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Lebanon's energy sector relieved at government formation

With a new cabinet in place, offshore operators will feel more comfortable and a new bid round can proceed

It took nine months to put together and the result does not please every faction in Lebanon's complex political mosaic, but the country at last has a government – including a new energy minister, Nada Boustani.

Boustani is no stranger to the job: she has worked in the ministry since 2010 and was most recently an adviser to the previous incumbent. She is also well known to foreign investors in Lebanon's energy sector. One of her first tasks will be to assure the consortium, which was awarded licences for two offshore blocks in late 2017, that the country can now look forward to a period of relative political stability.

The consortium, consisting of Eni and Total (each with a 40% share), along with Novatek (20%), are planning to start drilling in Block 4 later this year. While the day when any hydrocarbons are brought ashore is far off, the operators will feel more comfortable about their investment if political calm prevails sooner rather than later.

Block 4 lies off the Lebanese coast north of the capital, Beirut. But the other licence, Block 9, is to the south, abutting Israeli waters. The two countries, which have no diplomatic ties, dispute the maritime border. Israel has urged the consortium to refrain from drilling until the matter is resolved. But the operators insist that, when the time comes, the target area will be well to the north of the disputed waters.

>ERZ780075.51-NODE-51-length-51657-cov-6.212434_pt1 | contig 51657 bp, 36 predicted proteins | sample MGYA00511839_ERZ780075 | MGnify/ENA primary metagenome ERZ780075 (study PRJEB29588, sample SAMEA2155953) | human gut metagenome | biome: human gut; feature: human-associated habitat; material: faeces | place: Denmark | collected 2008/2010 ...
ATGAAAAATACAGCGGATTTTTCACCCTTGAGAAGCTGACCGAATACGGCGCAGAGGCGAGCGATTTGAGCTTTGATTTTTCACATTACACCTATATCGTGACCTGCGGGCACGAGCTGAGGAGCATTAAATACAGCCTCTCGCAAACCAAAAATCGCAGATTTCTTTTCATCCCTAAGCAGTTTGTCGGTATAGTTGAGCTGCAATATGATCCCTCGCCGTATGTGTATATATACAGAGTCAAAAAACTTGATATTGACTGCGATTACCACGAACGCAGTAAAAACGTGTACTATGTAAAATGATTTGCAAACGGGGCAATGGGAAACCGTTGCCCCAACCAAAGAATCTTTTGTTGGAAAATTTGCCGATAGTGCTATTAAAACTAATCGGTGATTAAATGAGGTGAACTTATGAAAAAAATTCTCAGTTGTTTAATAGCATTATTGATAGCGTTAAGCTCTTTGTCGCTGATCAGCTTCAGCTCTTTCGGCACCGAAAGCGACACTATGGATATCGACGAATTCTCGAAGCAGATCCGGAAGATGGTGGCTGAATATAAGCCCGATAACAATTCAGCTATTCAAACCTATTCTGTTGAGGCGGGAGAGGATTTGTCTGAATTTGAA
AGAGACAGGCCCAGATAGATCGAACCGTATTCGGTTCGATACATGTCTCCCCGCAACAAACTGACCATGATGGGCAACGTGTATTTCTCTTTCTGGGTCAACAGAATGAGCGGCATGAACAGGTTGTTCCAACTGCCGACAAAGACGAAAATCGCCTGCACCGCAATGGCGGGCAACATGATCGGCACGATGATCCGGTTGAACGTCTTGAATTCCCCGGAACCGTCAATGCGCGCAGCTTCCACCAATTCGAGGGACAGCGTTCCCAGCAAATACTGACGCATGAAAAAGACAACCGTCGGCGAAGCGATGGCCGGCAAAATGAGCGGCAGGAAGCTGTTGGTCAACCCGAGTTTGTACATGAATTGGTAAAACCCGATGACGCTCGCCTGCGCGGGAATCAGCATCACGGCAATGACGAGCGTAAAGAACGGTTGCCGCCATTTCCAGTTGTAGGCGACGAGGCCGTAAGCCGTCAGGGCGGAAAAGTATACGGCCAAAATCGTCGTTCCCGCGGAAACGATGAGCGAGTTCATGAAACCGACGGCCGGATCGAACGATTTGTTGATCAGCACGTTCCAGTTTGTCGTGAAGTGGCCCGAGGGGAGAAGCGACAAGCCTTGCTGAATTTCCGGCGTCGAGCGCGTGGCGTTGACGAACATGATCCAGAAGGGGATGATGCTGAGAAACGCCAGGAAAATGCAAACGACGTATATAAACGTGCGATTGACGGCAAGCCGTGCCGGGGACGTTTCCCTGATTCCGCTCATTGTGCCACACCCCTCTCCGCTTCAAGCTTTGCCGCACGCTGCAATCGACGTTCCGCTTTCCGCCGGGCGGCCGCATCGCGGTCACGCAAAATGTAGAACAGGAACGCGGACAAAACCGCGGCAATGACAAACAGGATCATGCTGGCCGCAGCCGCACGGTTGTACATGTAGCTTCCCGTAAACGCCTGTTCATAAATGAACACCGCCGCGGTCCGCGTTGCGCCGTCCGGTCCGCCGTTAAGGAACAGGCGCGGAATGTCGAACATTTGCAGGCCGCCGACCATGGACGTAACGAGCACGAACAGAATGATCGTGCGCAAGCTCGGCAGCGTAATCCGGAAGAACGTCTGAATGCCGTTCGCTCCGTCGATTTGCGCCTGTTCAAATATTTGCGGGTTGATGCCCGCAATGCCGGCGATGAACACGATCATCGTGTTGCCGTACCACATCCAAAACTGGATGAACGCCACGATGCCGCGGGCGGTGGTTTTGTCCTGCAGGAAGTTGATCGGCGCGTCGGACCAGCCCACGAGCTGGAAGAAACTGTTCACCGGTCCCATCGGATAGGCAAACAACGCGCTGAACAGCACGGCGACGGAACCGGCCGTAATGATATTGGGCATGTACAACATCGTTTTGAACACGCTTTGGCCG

A second bid round was scheduled for 2018, but was delayed because of the political wrangling that accompanied efforts to form a government. The expectation is that round will proceed before the end of 2019.

Uphill struggle

While the discovery of hydrocarbons offshore Lebanon would provide a boost to future economic prospects, the new government's immediate focus will be on a host of current economic problems, and early success is by no means assured. Consultancy Capital Economics, in a 7 February report, said the emergence of the new government had "raised investors' hopes that the dire public finances will be put on a stable footing. But we think that these will be disappointed".

Source: Petroleum Economist

The hope is that, with a cabinet in place, some $11bn of loans and grants pledged to Lebanon at an international conference last year will be unlocked. Another positive development would be if the formation of the new government unlocked $11bn of loans and grants pledged to Lebanon at an international conference. This, Capital Economics says, "would shore up the fragile balance of payments position and ease pressure on the dollar peg".

Both Saudi Arabia and Qatar have recently pledged to help Lebanon financially. But Saudi Arabia in particular will be concerned to see that the Iranian-backed Shia group, Hizbollah, has acquired a stronger role than before in government. This, Capital Economics says, "raises the risk that the likes of Saudi Arabia row back on previous commitments, potentially putting renewed pressure on the balance of payments position".


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